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Curriculum - Master of Comparative Law (MCL)
USC Gould School of Law

Our scholarly yet practical approach ensures that you gain the skills and perspective every lawyer needs to practice, teach, enter public service or work in business.

You must complete a comparative law course and the MCL writing requirement through a Directed Research course. You will satisfy your remaining course requirements with electives of your choice. Course selection varies each semester depending on interest and availability.

In addition, you will attend classes and events with LLM and JD students, offering diverse perspectives and opportunities to get to know your peers — and future colleagues.

We can assist you with choosing courses that help prepare you to sit for the New York, California or District of Columbia (D.C.) bars. Prior to registration, our office of Graduate & International Programs will offer you guidance in determining which classes are needed to comply with bar and graduation requirements as well as meeting your specific interests and goals. See the Career and Bar page for more information.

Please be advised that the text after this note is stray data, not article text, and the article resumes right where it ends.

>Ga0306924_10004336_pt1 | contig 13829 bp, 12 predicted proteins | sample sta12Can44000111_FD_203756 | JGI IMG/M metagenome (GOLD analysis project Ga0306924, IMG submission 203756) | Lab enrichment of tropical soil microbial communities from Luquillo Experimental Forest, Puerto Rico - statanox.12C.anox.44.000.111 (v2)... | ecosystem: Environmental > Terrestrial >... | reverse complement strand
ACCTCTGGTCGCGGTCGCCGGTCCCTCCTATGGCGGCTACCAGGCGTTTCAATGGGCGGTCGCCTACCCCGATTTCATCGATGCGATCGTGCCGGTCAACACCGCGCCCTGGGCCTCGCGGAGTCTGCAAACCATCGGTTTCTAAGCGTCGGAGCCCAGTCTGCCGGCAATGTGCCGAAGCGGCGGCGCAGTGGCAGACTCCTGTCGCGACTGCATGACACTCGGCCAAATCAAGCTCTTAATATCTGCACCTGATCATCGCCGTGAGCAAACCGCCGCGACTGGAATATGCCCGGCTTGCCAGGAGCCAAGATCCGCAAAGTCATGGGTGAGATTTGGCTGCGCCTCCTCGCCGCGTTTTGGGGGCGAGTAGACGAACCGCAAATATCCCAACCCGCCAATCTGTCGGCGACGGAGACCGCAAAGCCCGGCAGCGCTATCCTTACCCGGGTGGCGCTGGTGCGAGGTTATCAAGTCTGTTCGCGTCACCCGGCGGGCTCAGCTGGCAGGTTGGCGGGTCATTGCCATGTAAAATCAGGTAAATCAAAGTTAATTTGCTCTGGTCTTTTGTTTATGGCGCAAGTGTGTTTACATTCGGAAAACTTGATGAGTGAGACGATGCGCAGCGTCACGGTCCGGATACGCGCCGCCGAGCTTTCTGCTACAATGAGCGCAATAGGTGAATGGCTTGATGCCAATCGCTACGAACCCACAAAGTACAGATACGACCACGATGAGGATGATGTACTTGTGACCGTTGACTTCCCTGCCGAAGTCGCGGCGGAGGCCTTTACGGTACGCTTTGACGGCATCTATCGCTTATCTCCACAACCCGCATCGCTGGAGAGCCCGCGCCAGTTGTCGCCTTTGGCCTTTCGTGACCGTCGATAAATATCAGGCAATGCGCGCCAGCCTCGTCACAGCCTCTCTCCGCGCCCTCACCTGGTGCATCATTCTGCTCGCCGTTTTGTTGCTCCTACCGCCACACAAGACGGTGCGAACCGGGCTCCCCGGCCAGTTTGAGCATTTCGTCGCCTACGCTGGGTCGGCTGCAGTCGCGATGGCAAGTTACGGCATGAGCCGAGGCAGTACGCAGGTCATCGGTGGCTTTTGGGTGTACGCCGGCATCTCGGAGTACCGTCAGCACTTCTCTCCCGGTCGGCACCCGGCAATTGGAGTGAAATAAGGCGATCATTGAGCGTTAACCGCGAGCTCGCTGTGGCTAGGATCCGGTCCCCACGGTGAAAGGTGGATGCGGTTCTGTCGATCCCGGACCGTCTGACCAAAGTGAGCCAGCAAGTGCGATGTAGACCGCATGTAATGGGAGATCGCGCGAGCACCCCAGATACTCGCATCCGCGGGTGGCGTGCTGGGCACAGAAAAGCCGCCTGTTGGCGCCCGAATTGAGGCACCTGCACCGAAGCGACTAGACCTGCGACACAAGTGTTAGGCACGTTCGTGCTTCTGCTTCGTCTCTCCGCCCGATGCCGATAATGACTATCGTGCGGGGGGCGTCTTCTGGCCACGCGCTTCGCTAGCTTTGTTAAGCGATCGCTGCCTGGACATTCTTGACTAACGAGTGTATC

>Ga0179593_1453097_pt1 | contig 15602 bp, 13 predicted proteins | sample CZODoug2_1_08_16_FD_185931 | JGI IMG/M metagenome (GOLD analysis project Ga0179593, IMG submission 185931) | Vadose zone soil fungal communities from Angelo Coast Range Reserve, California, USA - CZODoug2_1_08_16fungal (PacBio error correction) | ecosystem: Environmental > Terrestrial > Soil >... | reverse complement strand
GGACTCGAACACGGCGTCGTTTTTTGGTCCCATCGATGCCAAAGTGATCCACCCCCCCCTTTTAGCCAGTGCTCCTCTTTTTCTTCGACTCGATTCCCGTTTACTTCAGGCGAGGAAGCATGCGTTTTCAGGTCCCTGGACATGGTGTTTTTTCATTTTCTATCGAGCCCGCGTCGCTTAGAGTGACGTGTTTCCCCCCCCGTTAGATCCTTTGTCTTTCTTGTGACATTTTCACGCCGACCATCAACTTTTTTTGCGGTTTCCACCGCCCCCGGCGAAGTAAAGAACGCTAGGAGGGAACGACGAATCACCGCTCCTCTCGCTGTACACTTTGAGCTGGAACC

Degree Requirements

The MCL is offered on a full-time basis only and begins in the fall semester. To earn the degree, you must attend all classes in person and successfully complete 24 academic units over two semesters. You may not transfer credit from work completed at other law schools.

You must enroll in a comparative law course and complete the writing requirement through a Directed Research course during the fall or spring semester. You may apply a minimum of two units and a maximum of four units of Directed Research toward the degree.

The following courses will satisfy the comparative law requirement for the MCL degree:

  • Administrative Law
  • ADR Law & Policy
  • Business Organizations
  • Cross-Cultural Dispute Resolution
  • Counterterrorism, Privacy And Civil Liberties
  • Foreign Relations & National Security Law
  • Global Health, Law and Human Rights
  • Global Regulatory Compliance
  • Immigration Law
  • Intellectual Property Licensing
  • International Arbitration
  • International Business Transactions
  • International Criminal Law
  • International Human Rights
  • International Investment Law
  • International Negotiation & Mediation
  • International Trade Policy
  • Mergers and Acquisitions
  • Negotiation Theory & Application
  • Public International Law
  • U.S. Foreign Policy And International Law

Course selection varies each semester depending on interest and availability.